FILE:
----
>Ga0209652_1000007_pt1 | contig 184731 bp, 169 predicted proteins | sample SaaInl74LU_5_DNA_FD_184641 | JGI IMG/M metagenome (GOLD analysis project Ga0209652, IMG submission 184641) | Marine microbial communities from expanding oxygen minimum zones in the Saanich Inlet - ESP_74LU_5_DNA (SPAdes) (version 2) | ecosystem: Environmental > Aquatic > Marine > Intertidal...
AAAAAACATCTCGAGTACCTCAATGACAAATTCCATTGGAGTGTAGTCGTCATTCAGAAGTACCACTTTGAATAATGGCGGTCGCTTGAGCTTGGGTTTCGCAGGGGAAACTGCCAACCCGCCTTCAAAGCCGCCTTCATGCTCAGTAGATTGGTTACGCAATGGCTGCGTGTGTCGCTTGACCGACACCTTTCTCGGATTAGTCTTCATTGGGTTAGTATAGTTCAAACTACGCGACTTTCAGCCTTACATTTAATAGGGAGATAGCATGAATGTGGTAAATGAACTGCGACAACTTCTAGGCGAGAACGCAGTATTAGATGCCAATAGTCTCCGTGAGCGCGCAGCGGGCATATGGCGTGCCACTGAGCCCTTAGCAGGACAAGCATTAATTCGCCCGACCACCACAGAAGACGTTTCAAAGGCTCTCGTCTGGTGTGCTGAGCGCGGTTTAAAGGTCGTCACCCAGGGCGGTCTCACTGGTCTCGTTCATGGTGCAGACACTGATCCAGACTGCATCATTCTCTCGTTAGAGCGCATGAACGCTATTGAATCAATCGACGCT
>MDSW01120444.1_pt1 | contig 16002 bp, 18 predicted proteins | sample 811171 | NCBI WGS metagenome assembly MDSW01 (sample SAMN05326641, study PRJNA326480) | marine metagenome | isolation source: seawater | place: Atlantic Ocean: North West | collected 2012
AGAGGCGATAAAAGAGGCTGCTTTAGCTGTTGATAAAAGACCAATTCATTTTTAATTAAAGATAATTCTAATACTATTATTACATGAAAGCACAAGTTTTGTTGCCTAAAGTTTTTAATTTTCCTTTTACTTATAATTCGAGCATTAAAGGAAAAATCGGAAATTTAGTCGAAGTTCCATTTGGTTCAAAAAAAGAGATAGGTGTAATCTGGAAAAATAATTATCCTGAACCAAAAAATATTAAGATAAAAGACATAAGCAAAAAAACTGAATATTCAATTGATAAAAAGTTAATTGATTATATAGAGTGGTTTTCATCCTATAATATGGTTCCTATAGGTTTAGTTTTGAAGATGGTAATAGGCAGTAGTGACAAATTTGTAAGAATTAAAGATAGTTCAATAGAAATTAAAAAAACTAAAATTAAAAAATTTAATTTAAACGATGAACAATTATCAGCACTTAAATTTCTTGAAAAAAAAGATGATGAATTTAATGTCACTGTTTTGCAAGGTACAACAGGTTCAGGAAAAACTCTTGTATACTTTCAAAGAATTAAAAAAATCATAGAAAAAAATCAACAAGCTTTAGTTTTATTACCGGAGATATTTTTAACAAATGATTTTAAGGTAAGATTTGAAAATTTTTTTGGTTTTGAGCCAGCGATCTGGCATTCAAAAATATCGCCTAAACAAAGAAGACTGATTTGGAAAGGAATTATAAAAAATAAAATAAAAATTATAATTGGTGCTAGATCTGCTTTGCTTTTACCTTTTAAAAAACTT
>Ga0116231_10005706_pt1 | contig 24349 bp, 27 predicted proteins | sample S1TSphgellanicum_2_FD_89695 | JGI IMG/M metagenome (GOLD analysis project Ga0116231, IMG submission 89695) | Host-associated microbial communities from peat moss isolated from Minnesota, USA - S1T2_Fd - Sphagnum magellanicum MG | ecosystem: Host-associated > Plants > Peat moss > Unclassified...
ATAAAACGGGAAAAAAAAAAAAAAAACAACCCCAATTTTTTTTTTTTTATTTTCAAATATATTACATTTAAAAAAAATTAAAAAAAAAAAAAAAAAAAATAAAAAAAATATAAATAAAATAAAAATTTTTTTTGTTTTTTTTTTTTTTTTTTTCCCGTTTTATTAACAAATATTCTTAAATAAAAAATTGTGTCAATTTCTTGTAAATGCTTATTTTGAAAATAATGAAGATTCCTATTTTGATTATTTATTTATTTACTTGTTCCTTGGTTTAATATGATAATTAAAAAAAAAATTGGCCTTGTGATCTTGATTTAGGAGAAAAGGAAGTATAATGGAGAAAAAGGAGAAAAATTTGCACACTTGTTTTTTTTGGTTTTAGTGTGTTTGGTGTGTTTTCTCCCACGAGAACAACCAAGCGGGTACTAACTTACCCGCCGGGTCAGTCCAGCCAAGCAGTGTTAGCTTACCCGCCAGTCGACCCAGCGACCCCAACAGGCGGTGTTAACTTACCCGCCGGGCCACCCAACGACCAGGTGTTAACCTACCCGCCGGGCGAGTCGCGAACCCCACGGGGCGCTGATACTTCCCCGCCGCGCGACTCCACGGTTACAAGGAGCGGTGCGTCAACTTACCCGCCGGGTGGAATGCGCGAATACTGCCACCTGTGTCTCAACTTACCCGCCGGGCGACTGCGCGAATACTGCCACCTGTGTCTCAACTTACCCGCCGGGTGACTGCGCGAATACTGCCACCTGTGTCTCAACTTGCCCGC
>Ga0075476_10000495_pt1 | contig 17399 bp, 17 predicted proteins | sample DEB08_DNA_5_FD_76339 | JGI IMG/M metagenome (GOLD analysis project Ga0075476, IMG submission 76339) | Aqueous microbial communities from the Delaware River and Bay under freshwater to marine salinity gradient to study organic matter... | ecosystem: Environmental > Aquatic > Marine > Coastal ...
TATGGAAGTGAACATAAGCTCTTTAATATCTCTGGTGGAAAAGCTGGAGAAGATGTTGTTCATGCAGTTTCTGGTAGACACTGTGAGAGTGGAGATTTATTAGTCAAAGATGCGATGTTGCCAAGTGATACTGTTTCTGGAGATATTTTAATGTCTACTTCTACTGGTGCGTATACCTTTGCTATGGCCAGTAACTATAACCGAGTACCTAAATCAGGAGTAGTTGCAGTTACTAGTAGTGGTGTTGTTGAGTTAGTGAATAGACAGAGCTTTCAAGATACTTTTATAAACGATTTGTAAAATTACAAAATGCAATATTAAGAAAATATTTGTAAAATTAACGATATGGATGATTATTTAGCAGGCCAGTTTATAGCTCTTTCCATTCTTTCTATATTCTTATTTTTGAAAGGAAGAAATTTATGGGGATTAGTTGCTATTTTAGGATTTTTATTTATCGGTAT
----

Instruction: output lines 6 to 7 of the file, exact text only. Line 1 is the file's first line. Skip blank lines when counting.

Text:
ATAAAACGGGAAAAAAAAAAAAAAAACAACCCCAATTTTTTTTTTTTTATTTTCAAATATATTACATTTAAAAAAAATTAAAAAAAAAAAAAAAAAAAATAAAAAAAATATAAATAAAATAAAAATTTTTTTTGTTTTTTTTTTTTTTTTTTTCCCGTTTTATTAACAAATATTCTTAAATAAAAAATTGTGTCAATTTCTTGTAAATGCTTATTTTGAAAATAATGAAGATTCCTATTTTGATTATTTATTTATTTACTTGTTCCTTGGTTTAATATGATAATTAAAAAAAAAATTGGCCTTGTGATCTTGATTTAGGAGAAAAGGAAGTATAATGGAGAAAAAGGAGAAAAATTTGCACACTTGTTTTTTTTGGTTTTAGTGTGTTTGGTGTGTTTTCTCCCACGAGAACAACCAAGCGGGTACTAACTTACCCGCCGGGTCAGTCCAGCCAAGCAGTGTTAGCTTACCCGCCAGTCGACCCAGCGACCCCAACAGGCGGTGTTAACTTACCCGCCGGGCCACCCAACGACCAGGTGTTAACCTACCCGCCGGGCGAGTCGCGAACCCCACGGGGCGCTGATACTTCCCCGCCGCGCGACTCCACGGTTACAAGGAGCGGTGCGTCAACTTACCCGCCGGGTGGAATGCGCGAATACTGCCACCTGTGTCTCAACTTACCCGCCGGGCGACTGCGCGAATACTGCCACCTGTGTCTCAACTTACCCGCCGGGTGACTGCGCGAATACTGCCACCTGTGTCTCAACTTGCCCGC
>Ga0075476_10000495_pt1 | contig 17399 bp, 17 predicted proteins | sample DEB08_DNA_5_FD_76339 | JGI IMG/M metagenome (GOLD analysis project Ga0075476, IMG submission 76339) | Aqueous microbial communities from the Delaware River and Bay under freshwater to marine salinity gradient to study organic matter... | ecosystem: Environmental > Aquatic > Marine > Coastal ...